Virginia didn’t get any competitors for offshore wind test area

The U.S. Bureau of Ocean Energy Management said in a notice to be published in the Dec. 9 Federal Register that there was no competitive interest shown in the area requested by the Virginia Department of Mines Minerals and Energy (DMME) for an Outer Continental Shelf (OCS) research lease.

The Bureau had published a notice seeking interest on July 30. DMME has asked to acquire an OCS lease for renewable energy research activities, including wind turbine installation and operational testing and installation of metocean monitoring equipment on the OCS off the coast of Virginia. This area is off of the city of Virginia Beach.

Besides expressions of interest, the Bureau also solicited public comment from interested stakeholders about the proposed lease area and the proposed DMME research project and any potential impacts from the project. In response, it received public comment submissions from five entities, which the Bureau will use to inform subsequent decisions. After the publication of this Dec. 9 notice, the Bureau may proceed with the research leasing process.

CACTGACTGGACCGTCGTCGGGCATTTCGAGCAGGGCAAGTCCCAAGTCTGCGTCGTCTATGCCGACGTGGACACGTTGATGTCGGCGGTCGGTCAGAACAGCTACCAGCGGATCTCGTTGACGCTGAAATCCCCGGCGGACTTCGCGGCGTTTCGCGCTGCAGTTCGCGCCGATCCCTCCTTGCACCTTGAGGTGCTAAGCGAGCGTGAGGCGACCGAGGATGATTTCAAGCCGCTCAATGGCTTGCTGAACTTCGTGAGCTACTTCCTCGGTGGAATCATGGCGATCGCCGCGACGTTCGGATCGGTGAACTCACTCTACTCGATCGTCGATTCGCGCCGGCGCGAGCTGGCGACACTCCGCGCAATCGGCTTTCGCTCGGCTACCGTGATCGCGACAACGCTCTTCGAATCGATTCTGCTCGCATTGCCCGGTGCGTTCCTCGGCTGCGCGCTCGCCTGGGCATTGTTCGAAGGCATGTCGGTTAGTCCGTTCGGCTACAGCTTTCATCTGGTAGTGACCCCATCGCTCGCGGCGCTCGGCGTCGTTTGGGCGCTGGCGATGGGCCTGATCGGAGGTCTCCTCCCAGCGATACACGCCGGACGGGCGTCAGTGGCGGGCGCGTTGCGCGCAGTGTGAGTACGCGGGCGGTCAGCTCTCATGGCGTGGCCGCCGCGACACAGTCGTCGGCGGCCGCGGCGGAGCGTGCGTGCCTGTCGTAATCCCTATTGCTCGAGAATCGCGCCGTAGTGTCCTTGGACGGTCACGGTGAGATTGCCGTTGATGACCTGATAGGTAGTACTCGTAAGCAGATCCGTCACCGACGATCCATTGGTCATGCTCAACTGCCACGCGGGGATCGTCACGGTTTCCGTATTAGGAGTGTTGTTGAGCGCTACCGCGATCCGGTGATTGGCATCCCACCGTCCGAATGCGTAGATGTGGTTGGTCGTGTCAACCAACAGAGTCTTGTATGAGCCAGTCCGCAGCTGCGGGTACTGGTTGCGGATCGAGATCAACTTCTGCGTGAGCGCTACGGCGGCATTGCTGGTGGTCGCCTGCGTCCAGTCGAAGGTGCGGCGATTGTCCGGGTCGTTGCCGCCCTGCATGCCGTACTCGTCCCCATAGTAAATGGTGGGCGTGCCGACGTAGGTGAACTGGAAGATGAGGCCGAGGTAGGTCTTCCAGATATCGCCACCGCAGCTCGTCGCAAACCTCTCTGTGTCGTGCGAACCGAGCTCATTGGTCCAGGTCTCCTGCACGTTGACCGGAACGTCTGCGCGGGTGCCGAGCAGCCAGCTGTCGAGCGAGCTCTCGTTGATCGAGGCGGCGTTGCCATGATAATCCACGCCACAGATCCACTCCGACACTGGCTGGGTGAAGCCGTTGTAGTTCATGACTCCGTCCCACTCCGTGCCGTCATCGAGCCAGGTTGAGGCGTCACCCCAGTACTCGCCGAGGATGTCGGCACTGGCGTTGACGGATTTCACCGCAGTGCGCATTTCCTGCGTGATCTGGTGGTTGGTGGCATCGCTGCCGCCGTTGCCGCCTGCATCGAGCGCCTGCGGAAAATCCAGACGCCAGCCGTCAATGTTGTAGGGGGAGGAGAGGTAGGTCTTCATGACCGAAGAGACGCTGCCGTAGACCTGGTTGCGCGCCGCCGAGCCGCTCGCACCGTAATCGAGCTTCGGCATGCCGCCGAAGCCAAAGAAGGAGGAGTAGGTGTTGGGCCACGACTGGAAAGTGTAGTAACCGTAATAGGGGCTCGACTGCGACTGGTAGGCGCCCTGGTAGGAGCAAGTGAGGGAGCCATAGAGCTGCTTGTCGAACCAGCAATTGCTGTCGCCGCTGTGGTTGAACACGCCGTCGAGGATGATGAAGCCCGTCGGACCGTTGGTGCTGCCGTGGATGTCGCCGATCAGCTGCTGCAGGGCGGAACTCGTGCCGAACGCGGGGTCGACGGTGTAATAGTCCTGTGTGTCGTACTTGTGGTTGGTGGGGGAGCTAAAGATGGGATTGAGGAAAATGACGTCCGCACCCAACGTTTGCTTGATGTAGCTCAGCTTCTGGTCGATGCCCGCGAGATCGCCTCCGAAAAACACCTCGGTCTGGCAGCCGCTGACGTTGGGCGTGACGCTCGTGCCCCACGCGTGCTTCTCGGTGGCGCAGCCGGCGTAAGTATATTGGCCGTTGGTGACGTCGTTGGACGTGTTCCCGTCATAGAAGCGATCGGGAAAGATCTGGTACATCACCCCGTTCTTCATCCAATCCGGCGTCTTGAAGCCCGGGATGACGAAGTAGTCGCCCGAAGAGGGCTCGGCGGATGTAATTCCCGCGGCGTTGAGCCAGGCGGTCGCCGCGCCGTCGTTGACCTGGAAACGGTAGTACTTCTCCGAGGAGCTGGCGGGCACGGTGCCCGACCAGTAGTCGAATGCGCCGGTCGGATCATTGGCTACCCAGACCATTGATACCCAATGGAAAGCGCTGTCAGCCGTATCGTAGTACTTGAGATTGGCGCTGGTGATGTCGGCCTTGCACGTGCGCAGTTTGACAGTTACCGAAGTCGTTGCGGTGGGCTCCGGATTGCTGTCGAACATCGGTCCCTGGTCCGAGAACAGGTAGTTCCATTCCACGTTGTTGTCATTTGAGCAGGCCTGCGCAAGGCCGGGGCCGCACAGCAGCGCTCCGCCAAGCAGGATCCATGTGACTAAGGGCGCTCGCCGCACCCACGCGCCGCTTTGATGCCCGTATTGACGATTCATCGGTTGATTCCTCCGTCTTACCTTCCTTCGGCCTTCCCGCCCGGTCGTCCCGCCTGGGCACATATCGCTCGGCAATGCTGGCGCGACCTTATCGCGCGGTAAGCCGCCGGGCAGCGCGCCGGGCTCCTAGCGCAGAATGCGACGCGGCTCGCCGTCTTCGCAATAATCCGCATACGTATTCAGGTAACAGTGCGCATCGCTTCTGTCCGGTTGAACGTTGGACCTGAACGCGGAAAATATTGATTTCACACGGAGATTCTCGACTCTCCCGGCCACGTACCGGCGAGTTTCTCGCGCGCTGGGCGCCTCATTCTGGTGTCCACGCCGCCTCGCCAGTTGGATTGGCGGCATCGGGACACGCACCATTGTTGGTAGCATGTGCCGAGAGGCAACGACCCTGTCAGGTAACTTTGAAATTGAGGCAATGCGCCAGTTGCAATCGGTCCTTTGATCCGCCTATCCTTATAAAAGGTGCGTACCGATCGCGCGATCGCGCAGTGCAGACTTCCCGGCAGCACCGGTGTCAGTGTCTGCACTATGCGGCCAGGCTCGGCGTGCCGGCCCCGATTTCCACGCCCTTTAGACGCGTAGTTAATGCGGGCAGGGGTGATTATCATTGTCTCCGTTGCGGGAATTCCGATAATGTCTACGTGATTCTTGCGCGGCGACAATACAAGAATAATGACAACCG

The objective of the DMME proposal is to design, develop, and demonstrate a grid-connected 12-MW offshore wind test facility. The proposed research lease area consists of six OCS sub-blocks (an OCS subblock is 1,200 meters by 1,200 meters in area). The six sub-blocks requested by DMME are located immediately adjacent to the western edge of the Virginia Wind Energy Area.

About Barry Cassell 20414 Articles
Barry Cassell is Chief Analyst for GenerationHub covering coal and emission controls issues, projects and policy. He has covered the coal and power generation industry for more than 24 years, beginning in November 2011 at GenerationHub and prior to that as editor of SNL Energy’s Coal Report. He was formerly with Coal Outlook for 15 years as the publication’s editor and contributing writer, and prior to that he was editor of Coal & Synfuels Technology and associate editor of The Energy Report. He has a bachelor’s degree from Central Michigan University.